(WJET/WFXP/YourErie.com) — A recent report from the Centers for Disease Control and Prevention (CDC) warns that overdose death rates have climbed in all groups, but at an even greater rate in Black and American Indian and Alaska Native people.
According to a CDC news release, 2020 overdose rates increased 44% for Black people and 39% for American Indian and Alaska Native people compared to the prior year. White people saw overdose death rates increase 24%, also a historic high.
The overdose death rate for Black males 65 years and older was nearly seven times that of white males of the same age. Black people 15-24 years old saw the largest increase at 86%, and overdose death rates for American Indian/Alaska Native women 25-44 years old were about two times that of white women of the same age.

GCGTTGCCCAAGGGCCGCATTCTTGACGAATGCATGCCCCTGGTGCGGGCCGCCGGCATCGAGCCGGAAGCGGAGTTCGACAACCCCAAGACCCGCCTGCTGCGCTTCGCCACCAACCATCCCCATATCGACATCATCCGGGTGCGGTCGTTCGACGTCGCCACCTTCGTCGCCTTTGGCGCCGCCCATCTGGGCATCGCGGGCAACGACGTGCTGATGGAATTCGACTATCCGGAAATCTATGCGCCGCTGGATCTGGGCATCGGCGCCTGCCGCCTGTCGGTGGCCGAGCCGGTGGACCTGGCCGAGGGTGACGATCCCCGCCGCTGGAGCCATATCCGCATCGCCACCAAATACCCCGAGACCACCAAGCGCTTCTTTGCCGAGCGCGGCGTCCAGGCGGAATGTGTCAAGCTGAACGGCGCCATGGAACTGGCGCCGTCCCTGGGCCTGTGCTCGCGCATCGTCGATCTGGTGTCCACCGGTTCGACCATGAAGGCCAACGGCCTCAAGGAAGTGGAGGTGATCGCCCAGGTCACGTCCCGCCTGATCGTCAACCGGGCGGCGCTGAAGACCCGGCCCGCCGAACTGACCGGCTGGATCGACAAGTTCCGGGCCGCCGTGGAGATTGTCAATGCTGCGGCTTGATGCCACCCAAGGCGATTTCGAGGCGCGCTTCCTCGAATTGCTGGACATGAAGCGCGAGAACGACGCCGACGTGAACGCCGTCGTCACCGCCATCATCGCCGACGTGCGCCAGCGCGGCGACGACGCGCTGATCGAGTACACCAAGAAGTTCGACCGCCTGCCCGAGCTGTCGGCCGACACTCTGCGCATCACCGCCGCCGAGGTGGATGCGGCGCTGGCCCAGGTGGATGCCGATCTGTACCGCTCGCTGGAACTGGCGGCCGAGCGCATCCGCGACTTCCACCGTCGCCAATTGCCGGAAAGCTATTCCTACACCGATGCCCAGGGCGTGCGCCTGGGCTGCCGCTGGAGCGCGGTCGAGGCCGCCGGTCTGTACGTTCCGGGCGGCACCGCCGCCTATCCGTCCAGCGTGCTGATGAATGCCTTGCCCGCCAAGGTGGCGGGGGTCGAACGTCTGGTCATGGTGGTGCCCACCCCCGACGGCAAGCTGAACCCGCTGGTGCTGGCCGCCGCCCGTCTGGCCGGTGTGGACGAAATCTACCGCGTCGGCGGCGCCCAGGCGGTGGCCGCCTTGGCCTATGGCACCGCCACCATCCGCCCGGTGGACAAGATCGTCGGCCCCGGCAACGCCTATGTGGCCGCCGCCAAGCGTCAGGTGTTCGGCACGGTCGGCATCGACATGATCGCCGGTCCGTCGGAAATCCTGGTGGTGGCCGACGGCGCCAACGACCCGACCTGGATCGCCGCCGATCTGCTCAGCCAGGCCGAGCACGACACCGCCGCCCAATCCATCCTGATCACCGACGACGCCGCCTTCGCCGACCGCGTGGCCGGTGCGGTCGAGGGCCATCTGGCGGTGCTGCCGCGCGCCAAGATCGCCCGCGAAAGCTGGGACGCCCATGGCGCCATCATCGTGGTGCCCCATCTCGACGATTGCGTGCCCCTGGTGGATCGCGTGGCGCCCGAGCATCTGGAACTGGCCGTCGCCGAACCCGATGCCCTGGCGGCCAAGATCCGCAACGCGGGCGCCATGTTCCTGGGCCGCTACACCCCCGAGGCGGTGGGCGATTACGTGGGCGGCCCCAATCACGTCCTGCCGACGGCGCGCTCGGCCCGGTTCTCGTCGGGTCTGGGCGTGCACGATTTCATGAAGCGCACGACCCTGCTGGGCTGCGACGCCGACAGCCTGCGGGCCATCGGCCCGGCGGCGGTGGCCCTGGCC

The report noted that the COVID-19 pandemic may have exacerbated overdose deaths by limiting access to prevention, treatment, harm reduction and recovery support services. Another culprit is the prevalence of fentanyl and fentanyl analogs.
The report used overdose data from 25 states (including Pennsylvania) and the District of Columbia.
Additional observations were available within the report, including the fact that: a history of substance abuse was common, but a history of receiving treatment was not; availability of treatment programs did not result in fewer deaths; areas with more income inequality saw more overdose deaths; and in counties with the lowest income inequality, overdose death rates were highest among American Indian/Alaska Native people.
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The CDC news release recommended increasing access and reducing barriers to treatment and recovery service, raising awareness about fentanyl and reducing stigma around treatment, and supporting harm reduction by expanding distribution of overdose reversal drugs and access to harm reduction services like fentanyl test strips and syringe service programs.